An Employee Stock Ownership Plan, or an ESOP, is a form of retirement plan whereby the employer places shares of stock into an account for employees. This plan places a portion of ownership of the company in the hands of the employees. Certain rules and regulations govern how money is withdrawn from the ESOP.
Early Withdrawal (Cash Out)
An employee may withdraw all or a portion of funds from of their ESOP account at any time. As a result of doing so, the employee will incur a 10% excise tax (penalty) on the amount of money that was withdrawn, in addition to accruing normal income tax on the proceeds.
Rollover to IRA
ESOP participants can choose to transfer, or rollover, the funds in their ESOP account to an Individual Retirement Account (IRA). Federal tax law provides that no taxes will be assessed on funds rolled over to an IRA from an ESOP. The tax will be incurred when the money is withdrawn from the IRA at a later date as ordinary income.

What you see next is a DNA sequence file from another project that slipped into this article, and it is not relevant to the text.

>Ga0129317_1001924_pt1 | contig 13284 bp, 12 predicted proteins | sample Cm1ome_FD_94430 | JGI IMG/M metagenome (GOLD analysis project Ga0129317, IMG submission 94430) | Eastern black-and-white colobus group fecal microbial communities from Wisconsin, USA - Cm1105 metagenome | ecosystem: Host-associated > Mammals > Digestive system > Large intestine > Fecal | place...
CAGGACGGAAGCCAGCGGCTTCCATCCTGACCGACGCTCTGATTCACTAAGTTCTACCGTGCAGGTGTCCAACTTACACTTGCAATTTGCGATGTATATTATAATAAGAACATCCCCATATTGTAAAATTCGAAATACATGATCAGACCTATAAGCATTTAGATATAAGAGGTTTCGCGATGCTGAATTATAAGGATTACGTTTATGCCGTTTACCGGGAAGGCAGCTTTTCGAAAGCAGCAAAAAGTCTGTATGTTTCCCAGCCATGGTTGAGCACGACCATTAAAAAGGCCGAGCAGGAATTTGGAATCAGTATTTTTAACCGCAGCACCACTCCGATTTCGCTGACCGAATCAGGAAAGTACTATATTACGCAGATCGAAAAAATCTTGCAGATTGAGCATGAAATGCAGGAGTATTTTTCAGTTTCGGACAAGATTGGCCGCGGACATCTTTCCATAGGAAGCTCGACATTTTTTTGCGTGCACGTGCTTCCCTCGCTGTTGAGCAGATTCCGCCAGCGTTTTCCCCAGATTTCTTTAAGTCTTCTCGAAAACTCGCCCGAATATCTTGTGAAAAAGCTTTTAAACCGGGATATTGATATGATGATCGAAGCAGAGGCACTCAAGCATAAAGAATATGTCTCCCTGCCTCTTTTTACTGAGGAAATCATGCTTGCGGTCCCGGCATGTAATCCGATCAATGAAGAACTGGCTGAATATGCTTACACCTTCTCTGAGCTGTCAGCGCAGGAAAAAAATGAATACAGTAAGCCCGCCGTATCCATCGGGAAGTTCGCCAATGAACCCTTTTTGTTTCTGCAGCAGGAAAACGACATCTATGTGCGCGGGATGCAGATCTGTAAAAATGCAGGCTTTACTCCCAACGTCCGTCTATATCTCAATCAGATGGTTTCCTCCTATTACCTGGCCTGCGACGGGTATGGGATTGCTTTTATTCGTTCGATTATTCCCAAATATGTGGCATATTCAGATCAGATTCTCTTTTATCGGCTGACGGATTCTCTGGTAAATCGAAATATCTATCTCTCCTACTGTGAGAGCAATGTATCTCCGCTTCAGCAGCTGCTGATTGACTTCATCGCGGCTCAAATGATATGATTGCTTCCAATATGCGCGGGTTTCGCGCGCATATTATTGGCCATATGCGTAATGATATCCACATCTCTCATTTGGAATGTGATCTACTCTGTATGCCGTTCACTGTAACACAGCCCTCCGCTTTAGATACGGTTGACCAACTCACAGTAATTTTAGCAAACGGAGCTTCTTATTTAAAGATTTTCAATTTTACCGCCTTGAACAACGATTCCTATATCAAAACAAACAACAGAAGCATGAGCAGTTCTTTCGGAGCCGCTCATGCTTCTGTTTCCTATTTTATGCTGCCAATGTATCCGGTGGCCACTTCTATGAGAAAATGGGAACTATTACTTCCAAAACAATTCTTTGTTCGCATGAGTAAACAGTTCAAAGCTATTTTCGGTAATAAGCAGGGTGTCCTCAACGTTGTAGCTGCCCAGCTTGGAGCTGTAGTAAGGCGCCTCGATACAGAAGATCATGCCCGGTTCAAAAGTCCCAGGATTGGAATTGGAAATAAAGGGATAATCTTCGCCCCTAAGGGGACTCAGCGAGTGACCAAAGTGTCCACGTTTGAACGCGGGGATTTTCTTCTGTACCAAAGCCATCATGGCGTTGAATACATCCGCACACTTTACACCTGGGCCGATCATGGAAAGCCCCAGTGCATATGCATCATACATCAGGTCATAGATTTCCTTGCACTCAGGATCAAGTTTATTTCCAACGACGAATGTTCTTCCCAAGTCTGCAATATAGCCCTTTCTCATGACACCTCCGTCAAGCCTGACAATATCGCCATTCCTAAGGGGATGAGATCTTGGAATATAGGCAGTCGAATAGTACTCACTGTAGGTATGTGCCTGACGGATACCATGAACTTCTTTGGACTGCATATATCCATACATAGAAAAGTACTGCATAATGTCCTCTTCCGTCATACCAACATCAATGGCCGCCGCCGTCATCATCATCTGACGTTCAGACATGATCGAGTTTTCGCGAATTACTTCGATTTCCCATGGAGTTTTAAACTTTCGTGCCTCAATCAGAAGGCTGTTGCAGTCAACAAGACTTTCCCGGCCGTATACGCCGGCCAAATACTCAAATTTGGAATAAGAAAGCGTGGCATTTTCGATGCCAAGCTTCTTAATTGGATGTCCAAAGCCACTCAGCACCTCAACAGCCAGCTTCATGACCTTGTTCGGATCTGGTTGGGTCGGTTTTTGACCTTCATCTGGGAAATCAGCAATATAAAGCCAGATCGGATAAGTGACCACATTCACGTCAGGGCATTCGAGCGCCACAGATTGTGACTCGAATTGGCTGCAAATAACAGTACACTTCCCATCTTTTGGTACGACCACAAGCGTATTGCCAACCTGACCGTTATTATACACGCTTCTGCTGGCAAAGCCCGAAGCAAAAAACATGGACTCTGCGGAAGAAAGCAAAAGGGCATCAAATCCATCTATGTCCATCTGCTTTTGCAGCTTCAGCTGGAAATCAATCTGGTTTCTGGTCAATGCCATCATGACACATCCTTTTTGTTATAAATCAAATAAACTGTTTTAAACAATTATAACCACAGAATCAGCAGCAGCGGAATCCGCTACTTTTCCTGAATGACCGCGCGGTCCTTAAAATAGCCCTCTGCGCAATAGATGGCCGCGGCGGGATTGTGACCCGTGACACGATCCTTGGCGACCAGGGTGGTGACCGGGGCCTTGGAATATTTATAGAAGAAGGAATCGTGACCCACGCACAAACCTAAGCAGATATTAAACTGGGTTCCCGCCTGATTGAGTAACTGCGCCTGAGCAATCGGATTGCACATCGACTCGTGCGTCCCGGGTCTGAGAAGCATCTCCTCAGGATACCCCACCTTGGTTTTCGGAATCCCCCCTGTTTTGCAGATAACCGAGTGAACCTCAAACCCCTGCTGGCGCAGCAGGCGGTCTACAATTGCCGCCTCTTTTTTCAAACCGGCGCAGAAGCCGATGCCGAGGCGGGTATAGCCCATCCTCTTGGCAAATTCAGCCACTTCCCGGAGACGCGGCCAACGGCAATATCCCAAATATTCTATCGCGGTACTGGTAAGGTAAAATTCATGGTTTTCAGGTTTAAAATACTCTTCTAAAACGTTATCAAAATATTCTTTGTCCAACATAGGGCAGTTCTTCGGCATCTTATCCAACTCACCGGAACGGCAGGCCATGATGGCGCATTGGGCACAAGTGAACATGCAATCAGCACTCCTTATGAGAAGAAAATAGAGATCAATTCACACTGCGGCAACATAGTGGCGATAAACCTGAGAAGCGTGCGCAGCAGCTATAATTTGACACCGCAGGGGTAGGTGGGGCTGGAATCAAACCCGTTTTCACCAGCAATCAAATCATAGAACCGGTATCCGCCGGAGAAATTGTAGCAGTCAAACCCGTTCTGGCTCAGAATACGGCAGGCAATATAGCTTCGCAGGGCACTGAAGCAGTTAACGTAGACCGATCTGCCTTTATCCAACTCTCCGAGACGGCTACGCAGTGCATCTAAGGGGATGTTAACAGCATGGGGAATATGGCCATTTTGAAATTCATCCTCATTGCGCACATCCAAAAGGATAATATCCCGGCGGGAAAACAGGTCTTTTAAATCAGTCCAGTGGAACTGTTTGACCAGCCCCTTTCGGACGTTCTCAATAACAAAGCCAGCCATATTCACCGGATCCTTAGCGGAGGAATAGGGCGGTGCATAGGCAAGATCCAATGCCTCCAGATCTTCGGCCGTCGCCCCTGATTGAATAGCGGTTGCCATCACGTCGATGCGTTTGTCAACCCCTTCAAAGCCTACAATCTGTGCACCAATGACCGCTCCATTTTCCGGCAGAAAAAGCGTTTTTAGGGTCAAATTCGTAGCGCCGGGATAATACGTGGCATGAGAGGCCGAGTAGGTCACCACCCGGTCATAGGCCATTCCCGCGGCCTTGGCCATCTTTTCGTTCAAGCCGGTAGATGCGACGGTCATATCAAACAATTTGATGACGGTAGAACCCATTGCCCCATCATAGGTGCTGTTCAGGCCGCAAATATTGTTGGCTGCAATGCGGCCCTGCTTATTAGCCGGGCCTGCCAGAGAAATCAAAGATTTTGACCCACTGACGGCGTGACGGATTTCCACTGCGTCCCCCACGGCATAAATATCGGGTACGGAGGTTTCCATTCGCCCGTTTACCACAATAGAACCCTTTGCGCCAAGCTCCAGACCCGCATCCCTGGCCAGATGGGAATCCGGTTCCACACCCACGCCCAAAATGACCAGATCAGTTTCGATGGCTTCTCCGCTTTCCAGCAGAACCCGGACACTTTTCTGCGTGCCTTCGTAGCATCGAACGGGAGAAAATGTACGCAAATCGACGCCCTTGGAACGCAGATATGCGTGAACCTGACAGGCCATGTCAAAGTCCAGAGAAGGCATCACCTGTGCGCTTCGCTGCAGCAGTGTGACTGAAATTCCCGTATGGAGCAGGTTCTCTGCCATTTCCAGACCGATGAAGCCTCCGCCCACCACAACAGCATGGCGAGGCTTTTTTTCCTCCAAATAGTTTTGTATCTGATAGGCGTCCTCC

Employee Stock Ownership Plans often pay a cash dividend to the plan participants. These cash dividends are taxable as ordinary income at the time of disbursement. The cash dividend will likely not have taxes withheld, as they are exempt from tax withholding. There are no early withdrawal penalties applied to a cash dividend.
- The ESOP Association: Tax Advantages of ESOP
- National Center for Employee Ownership: ESOP Vesting, Distribution and Diversification Rules
- Internal Revenue Service. "4.72.4 Employee Stock Ownership Plans (ESOPs)." Accessed Oct. 19, 2020.
- United States Code. "From Title 26-Internal Revenue Code, Subtitle A-Income Taxes, Chapter 1-Normal Taxes and Surtaxes, Subchapter O-Gain or Loss on Disposition of Property, Part III-Common Nontaxable Exchanges, §1042. Sales of Stock to Employee Stock Ownership Plans or Certain Cooperatives." Accessed Oct. 19, 2020.
A southeastern Ohio native, Justin Johnson is a finance professional with accounting and financial planning experience in various manufacturing industries. He discovered a love for writing as student at Pensacola Christian College and after learning many lessons in the workplace, he enjoys writing business and finance pieces.